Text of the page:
Okay, this is really just desperate and sad. No I am not referring to my fixation on parsing government numbers, although I suppose I could be, but instead to government statistical wizardry and the press’ unquestioning rhetorical support for these tortured numbers.
First up, here’s the verbiage:
WASHINGTON (Reuters) — New orders for long-lasting manufactured goods unexpectedly rebounded in February, rising for the first time in seven months, according to a government report on Wednesday that could bring some cheer to an economy mired in recession.
Here’s the NY Times’ opening take on the situation:
In a glimmer of surprisingly upbeat economic data, manufacturing orders for goods like metals, machines and military equipment rose last month for the first time after six months of declines, the government reported on Wednesday.
That’s quite amazing. Durables “unexpectedly rebounded,” bringing the cheer of “a glimmer of surprisingly upbeat economic data” to an economy mired in recession.
Well, it turns out that there’s another little game that is frequently played with these numbers and it’s called “the downward revision.” The game is played like this: In a prior month, in this case January, a slightly “better than expected number” is posted, causing the stock market to react with glee (at least temporarily).
Later on, that number is adjusted wildly downward, thereby creating a lower benchmark to “beat” next time, hopefully causing the stock market to again react with glee. I’ve been watching this “beat by a penny!” game played for years with both earnings announcements and government releases. The funny part is, it works every time. A friend of mine has dogs that he prefers to lock away in a back room when guests come, and he fools them into willingly entering that room with treats. It, too, works every time. That’s my mental image for this process.
At any rate, here’s the game in more detail. The first thing is to set the “expected number” off of the original reported number. In the example below I have arbitrarily set the baseline durables number to “100” for demonstration purposes.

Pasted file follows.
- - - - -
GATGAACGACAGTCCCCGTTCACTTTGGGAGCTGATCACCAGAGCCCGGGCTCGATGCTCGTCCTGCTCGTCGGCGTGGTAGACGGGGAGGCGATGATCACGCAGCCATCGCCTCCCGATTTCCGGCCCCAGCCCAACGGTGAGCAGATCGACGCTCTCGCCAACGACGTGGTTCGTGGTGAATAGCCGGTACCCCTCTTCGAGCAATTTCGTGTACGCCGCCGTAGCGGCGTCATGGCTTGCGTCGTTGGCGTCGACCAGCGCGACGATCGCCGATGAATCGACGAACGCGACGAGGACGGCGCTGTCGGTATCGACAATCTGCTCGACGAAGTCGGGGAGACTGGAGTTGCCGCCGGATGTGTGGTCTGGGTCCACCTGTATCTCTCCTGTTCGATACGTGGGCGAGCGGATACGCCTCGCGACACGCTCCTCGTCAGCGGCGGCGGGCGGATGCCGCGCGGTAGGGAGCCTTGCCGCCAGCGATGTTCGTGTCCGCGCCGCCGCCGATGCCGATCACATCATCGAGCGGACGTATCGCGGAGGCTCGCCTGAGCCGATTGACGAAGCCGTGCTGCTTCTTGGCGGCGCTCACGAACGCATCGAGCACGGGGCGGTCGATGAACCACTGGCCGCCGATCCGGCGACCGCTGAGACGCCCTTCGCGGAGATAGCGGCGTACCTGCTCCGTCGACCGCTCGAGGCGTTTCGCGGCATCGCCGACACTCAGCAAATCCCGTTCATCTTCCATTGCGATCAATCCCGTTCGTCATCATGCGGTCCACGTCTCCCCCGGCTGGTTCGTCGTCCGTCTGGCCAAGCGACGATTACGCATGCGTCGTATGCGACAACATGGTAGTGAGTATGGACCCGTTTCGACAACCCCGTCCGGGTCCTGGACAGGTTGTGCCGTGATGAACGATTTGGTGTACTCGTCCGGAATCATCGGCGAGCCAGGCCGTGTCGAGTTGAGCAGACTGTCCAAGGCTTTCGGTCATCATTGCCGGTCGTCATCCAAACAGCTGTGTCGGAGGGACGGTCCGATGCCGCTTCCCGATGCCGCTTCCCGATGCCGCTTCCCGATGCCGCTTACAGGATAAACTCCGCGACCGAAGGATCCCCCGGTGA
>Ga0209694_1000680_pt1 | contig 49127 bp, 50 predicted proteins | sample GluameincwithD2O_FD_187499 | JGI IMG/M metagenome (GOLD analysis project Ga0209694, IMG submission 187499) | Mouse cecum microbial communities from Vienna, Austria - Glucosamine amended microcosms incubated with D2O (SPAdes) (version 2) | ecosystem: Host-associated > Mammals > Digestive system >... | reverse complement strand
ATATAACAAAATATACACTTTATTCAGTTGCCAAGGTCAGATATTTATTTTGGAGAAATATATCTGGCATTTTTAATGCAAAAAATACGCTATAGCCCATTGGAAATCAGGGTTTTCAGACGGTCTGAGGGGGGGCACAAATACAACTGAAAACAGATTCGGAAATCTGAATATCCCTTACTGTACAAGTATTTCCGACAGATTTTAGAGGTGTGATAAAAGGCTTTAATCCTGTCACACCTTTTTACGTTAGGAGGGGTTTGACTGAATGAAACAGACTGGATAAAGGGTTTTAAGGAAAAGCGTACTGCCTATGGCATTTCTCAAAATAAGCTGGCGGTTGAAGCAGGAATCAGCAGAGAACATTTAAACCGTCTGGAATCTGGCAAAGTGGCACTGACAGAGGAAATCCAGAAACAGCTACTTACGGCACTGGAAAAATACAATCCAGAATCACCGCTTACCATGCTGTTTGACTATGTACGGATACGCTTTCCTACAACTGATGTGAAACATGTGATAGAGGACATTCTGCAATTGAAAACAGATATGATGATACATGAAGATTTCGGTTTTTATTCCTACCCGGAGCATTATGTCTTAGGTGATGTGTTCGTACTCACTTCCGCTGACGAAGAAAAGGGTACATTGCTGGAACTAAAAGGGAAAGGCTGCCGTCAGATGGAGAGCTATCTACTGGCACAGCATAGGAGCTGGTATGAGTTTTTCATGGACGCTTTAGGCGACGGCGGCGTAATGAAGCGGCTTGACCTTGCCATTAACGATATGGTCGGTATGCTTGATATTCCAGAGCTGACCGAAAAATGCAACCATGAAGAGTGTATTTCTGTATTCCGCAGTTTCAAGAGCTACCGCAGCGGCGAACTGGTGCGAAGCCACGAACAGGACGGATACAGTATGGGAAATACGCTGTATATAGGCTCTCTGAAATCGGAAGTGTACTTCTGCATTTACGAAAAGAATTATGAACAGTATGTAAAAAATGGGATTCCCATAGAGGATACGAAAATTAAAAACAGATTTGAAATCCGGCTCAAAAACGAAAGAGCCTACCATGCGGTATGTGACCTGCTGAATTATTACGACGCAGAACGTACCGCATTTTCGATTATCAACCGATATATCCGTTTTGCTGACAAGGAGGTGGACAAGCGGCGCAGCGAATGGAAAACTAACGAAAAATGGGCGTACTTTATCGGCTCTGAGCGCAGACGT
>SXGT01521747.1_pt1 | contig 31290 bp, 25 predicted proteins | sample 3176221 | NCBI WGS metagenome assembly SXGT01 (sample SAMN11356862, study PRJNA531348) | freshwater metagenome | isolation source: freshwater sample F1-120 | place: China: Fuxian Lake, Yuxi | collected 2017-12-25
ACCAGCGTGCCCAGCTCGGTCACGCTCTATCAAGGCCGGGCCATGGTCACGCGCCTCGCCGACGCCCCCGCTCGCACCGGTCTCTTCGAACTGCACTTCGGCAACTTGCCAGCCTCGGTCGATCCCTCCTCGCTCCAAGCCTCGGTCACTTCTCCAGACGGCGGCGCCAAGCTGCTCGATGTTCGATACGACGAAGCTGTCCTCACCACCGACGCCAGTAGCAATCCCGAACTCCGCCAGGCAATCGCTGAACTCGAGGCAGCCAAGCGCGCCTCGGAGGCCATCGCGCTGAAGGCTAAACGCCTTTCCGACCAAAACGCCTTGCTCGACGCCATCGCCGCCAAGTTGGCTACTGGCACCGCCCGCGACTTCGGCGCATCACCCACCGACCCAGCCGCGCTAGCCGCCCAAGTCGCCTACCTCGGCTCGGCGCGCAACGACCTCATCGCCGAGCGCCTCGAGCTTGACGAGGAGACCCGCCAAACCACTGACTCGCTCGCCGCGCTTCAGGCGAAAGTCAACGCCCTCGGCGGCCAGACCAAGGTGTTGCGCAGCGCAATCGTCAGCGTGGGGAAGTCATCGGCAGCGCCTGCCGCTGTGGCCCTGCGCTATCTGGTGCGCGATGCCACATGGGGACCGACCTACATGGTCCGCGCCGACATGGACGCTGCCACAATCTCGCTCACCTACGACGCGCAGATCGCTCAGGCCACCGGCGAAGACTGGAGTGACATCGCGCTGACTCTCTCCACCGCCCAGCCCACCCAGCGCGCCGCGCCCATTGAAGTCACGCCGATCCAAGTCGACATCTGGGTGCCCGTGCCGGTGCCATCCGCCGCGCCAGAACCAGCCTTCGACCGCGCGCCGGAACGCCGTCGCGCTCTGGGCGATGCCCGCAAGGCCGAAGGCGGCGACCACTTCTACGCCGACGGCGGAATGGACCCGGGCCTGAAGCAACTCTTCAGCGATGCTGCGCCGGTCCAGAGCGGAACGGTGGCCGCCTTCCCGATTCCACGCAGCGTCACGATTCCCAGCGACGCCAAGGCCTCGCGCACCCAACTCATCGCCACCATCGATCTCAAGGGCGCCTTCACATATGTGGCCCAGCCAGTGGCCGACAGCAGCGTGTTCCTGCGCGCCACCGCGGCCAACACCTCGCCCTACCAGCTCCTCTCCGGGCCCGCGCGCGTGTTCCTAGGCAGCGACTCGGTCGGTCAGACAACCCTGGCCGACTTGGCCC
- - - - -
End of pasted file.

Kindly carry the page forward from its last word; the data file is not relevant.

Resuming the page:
As you can see below, the reported January number was “95.5” in this example and then economists set their consensus expectation for a final reading of 94.4 which was a minus 1.2 percent decline from 95.5.
Now that the expected reading of 94.4 has been set, the next task is to then lower the bar so that it can be easily beaten. Below we see two rows of example data. The upper row reflects the fact that the January data was revised downward somewhat heavily, to minus 7.3 percent. The lower row shows how the February data beat that revised number by 3.4%, which led to all the happy articles quoted above.
But with sharp eyes, we might note that if economists expected a reading of 94.4 but we got a report of 95.9, this only represents a difference of 1.6%. This is a LOT lower of a difference than the reported difference between minus 1.2% and plus 3.4% which is a gap of 4.6%.
Further, we might say that since the data is so noisy and since February will almost certainly be subjected to revisions, that we shouldn’t compare “reported” to “revised” at all. Instead we might want to compare “reported” to “reported.” What happens if we do?
Then the surprisingly cheery gain evaporates into statistical insignificance.
Put graphically, the “cheer” reported by the media seems comical and overreaching, and possibly desperate and sad. I’ve taken the liberty of using a red arrow to point out the source of cheer.
It also bears noting that the durables number is a very noisy data series, and any and all monthly “wiggles” are really not worth focusing on. The year-over-year change, however, can be quite revealing.
On that front, February 2009 orders were down 28.4 percent from the year prior.
One might question how an economy based on exponential expansion will fare with such a wrenching downward adjustment, instead of the expected and preferred percentage gains.
Also, one might wonder how Jiminy Cricket has managed to sneak into so many press rooms all at once.